Casual Victim of a Bait and Switch

Finished: The Martian. Next up: The One Thing.

So, I started The Martian.  The intention was that I’d finish it before Saturday at 8:35pm when I go see the movie with Polo.

Turns out, I finished it in under 24 hours.  So I moved it from #13 – A Book in Another Country to #27 – A Book You Can Finish in a Day.  Ba-boom.  Roasted.

I thoroughly enjoyed it.  I won’t say that the writing was fantastic.  It was surprisingly scientific and excruciatingly detailed at certain parts.  But I will definitely claim that it kept me on the edge of my seat the entire way through.  I didn’t want to put it down.  At one point, I was walking through the halls at work with my nose buried in a book a la Belle from Beauty and the Beast.

I am now eagerly anticipating seeing the movie tomorrow.

Aside from that, I’m still working my way (albeit slowly) through The One Thing.  In fact, I’m determined to read AT LEAST two chapters tonight before I start my next book, #14 – A Nonfiction Book.  For this category, I am reading The Lost Painting by Jonathan Harr.  It was recommended to me by my second(?) cousin, Shannon and I’m really looking forward to it.

#14 The Lost Painting

Combining history and detective work, The Lost Painting traces the recent discovery of a Caravaggio painting, by comparing two copies of the painting and trying to figure out which one is the original The Taking of Christ (c. 1602).

Last but not least, I forgot to mention it last post, but I saw Everest!  It was….an interesting take?  Not how I remember the book at all.  In fact, the entire film seemed to be from Beck Weather’s perspective whereas Into Thin Air was written by Jon Krakauer.  In fact, the film spent a good deal of time portraying Jon and several other characters poorly.  I also didn’t care for the end scene where they showed Beck returning home and the “epilogue” as it were.  Like, what they shared was completely irrelevant.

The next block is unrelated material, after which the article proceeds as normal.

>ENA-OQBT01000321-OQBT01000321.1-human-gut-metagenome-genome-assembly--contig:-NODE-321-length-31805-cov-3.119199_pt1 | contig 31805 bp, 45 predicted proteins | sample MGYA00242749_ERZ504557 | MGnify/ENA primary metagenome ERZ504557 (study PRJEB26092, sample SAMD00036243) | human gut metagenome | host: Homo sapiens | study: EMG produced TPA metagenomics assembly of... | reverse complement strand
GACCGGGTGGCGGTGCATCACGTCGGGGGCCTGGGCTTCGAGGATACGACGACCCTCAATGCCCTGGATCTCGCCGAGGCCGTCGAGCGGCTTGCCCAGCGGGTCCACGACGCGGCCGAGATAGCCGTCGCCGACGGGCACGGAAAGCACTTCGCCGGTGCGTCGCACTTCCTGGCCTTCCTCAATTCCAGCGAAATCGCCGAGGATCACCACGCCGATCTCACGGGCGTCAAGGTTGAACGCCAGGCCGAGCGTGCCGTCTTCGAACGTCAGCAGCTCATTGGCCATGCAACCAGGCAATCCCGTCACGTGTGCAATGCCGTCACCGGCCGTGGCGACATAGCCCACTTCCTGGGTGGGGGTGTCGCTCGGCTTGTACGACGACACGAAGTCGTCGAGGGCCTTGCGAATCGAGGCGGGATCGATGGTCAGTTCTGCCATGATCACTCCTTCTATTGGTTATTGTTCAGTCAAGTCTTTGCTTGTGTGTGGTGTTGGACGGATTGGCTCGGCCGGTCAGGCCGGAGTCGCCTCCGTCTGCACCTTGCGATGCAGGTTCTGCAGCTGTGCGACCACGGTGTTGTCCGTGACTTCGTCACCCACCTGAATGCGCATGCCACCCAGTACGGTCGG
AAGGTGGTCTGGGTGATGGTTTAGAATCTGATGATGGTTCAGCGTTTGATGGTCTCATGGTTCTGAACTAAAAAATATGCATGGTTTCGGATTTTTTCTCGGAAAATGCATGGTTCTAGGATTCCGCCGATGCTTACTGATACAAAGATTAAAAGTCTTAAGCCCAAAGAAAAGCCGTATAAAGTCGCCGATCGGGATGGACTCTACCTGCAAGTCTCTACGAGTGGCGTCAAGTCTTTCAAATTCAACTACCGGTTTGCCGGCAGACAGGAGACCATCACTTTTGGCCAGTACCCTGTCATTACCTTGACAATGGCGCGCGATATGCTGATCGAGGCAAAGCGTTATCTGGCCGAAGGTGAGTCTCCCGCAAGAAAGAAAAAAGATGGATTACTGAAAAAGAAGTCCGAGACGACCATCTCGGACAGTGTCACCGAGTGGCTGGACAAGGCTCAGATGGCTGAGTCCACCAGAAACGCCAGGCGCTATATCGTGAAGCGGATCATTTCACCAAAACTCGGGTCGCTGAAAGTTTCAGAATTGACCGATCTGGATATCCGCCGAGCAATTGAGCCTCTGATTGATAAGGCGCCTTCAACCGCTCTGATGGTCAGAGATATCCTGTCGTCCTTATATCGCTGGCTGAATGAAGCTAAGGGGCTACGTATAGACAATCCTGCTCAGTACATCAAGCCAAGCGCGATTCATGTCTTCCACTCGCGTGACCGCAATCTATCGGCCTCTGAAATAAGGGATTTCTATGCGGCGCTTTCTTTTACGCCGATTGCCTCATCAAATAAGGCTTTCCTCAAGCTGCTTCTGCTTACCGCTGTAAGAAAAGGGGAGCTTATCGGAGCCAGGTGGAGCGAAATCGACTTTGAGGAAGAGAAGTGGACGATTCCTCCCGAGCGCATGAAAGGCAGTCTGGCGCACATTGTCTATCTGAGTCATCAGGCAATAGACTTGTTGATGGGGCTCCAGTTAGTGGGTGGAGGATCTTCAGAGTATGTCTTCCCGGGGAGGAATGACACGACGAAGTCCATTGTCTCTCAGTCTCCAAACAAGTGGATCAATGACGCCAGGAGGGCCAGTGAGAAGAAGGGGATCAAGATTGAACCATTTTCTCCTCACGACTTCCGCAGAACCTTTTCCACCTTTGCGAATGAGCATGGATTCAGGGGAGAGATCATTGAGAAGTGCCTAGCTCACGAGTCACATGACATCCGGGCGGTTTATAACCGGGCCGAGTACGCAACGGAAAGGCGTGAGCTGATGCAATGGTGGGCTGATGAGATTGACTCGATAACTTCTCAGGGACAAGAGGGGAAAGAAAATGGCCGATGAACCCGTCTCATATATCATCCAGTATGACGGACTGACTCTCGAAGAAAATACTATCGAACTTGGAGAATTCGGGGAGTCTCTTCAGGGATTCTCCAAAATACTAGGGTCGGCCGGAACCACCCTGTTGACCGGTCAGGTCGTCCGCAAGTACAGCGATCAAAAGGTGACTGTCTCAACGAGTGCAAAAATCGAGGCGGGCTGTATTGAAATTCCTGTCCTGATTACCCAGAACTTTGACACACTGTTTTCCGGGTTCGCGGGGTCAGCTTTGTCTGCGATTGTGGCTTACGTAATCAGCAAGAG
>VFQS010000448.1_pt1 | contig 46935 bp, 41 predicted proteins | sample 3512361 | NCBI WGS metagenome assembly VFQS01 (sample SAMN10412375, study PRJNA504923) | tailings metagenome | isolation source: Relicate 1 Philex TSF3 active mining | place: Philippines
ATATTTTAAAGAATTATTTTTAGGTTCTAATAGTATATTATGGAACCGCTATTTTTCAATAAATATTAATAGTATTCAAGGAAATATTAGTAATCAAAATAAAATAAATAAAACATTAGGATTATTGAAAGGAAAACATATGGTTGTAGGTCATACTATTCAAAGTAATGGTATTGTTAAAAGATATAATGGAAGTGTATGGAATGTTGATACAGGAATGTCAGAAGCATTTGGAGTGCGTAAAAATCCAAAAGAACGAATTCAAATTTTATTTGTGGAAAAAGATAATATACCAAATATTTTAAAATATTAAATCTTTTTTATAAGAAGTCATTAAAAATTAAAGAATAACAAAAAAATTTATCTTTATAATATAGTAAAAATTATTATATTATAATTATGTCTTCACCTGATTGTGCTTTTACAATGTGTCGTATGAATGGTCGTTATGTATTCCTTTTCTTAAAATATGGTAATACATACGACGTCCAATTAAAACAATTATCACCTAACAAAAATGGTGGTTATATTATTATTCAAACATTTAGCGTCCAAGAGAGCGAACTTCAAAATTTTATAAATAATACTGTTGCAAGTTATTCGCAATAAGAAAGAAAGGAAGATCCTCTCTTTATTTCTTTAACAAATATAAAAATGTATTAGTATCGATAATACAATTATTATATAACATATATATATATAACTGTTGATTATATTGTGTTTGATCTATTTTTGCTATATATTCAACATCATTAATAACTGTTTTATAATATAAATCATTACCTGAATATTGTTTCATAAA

They inherently made the focus of the movie on ONE person and his struggle instead of the story of everyone who died on the mountain.  Instead of seeing his daughter at the end, I’d much rather have had information on how many people died total on the mountain that day.  What happened to the other excursions who didn’t want to play nice?  Did any of them go back to Everest again?  Or how about how controversial the entire situation was, owing to the fact that no one actually 100% remembers exactly how it happened!?!?!  That’s relevant information!  Ugh.  There were so many other ways they could have rounded out the film.

But whatever.

Author: alisonlcohn

Graduated magna cum laude with a degree in Communications Advertising. Traveled a bit. Taught for two years. Administered aptitude tests for a while. Worked as a Training Associate for Guardian Mortgage and a Quiz Master for Geeks Who Drink. Obtained my Master's in Film, Television and Screen Media in London, England. Now working as a small-group travel coordinator. Nice to meet you!

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